There will be changes to skilled migrant residence policy announced soon but I suspect that it will be around the margins. 

I have written before about leaks, cabinet papers and intel coming to me from generally reliable sources which may well see changes to how points are awarded to skilled migrants, with additional ‘bonus’ points going to those in occupations in acute demand, registrable occupations (for some strange reason) and possibly those on higher salaries. 

I can see the ‘points’ required to receive an invitation to apply or residence increase to perhaps 180 points. That would be less necessary if we returned to a multi-layered points based selection of 1991 to 2016 but over the past ten years immigration policy has been dumbed down to the level of those who need to implement it. The capacity of INZ to comprehend its own policy is a seriously limiting factor these days. 

As the Government ponders the number of residence visas it is going to want to give out most politicians and commentaries continue to miss the point that it matters little how many people we want, the real issue now is how many people will actually want to come here. 

We delude ourselves that pretty landscapes and some mythical lifestyle unobtainable elsewhere will sell this place all thanks to our Covid response. People are not rushing to come and join us no matter how much we want to believe it. 

Pretty landscapes only get us so far. For the past six months or more our Covid response has been the laughing stock of many people overseas who have a very different opinion of NZ today than they had a year or two ago. They’d have joined us a year ago, now we just look like a risk averse nation full of terrified people too scared to go shopping.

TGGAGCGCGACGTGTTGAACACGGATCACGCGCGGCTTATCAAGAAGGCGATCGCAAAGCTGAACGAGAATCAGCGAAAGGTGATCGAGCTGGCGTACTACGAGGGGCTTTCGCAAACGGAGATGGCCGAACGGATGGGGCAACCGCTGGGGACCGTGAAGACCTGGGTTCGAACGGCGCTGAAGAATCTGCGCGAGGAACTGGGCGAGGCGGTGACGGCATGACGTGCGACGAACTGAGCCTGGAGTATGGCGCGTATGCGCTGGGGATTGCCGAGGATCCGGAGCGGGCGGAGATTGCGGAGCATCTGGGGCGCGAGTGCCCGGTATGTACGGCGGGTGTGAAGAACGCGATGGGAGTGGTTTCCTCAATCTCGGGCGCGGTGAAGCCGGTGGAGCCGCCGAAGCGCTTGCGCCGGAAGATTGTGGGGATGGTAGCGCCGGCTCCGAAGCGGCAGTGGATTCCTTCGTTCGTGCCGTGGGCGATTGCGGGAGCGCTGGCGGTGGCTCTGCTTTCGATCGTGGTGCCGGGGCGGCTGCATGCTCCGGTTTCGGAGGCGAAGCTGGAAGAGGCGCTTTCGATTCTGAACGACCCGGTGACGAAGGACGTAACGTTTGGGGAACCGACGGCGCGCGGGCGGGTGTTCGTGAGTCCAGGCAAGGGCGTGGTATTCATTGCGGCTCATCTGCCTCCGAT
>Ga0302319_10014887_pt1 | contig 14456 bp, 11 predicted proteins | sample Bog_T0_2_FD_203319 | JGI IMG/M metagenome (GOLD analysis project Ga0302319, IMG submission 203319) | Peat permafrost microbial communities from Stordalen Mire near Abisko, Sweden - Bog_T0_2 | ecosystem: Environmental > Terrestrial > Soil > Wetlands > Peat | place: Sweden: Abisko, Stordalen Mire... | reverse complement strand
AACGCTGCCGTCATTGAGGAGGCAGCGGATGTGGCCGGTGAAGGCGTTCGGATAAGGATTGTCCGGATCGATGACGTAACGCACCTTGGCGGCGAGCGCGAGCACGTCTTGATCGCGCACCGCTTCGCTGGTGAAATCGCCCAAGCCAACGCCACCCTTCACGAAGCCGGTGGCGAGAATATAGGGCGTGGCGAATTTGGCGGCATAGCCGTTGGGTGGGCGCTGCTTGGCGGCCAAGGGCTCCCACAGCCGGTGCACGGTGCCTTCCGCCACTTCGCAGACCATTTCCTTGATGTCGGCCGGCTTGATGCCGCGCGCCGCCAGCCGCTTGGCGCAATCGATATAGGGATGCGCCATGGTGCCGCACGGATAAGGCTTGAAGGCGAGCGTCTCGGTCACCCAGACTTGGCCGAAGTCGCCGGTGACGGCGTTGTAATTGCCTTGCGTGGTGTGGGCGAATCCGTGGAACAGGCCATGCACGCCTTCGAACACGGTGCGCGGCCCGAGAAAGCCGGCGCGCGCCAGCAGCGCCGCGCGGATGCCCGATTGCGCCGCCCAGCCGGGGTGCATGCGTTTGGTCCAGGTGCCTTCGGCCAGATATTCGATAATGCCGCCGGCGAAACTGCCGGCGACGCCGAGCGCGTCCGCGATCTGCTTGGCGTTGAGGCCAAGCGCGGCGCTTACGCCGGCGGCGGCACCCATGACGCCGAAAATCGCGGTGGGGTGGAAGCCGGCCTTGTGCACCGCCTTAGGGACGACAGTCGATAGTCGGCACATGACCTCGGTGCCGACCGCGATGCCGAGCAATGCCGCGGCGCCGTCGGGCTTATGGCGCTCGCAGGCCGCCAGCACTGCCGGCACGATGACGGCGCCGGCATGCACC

Highly skilled migrants are globally mobile and have many countries to choose from. We are but one. A little one. A long way away. Only a little further to the west is a country that is also beautiful, with lots of pretty landscapes which did not shut its doors to migrants like we did for the past two years, which pays well, which arguably has economies of scale we can only dream about, which in every other respect is very similar culturally and in terms of lifestyle, at least comparable to what we have here. And they are not talking about cutting numbers of migrants. They have not blamed migrants for their ills and they are sending very clear signals the welcome mat is not only out, it was never withdrawn. 

It’s called Australia. 

It’s a shame because very shortly we will be fully open for business. Visa free travel starts for a small number of countries from May. A significant proportion of our skilled migrants have in recent times come from three countries – China, India and South Africa. They are not able to come here till October.

While we smugly pat ourselves on the back and congratulate ourselves for our great Covid response, migrants, who were told they weren’t welcome, are looking elsewhere. Some 55,000 skilled and investor category migrants moved permanently to Canada last year from Hong Kong while we cowered behind the raised drawbridge, processing no offshore residence visas. 

It’s a shame because we are potentially going to miss out on thousands of highly skilled, positive and energy filled migrants who are highly employable, desperately needed and who would be welcomed by communities, their friends and families all because we turned the tap off back in March 2020 and now, when it suits us, we want to turn it on again.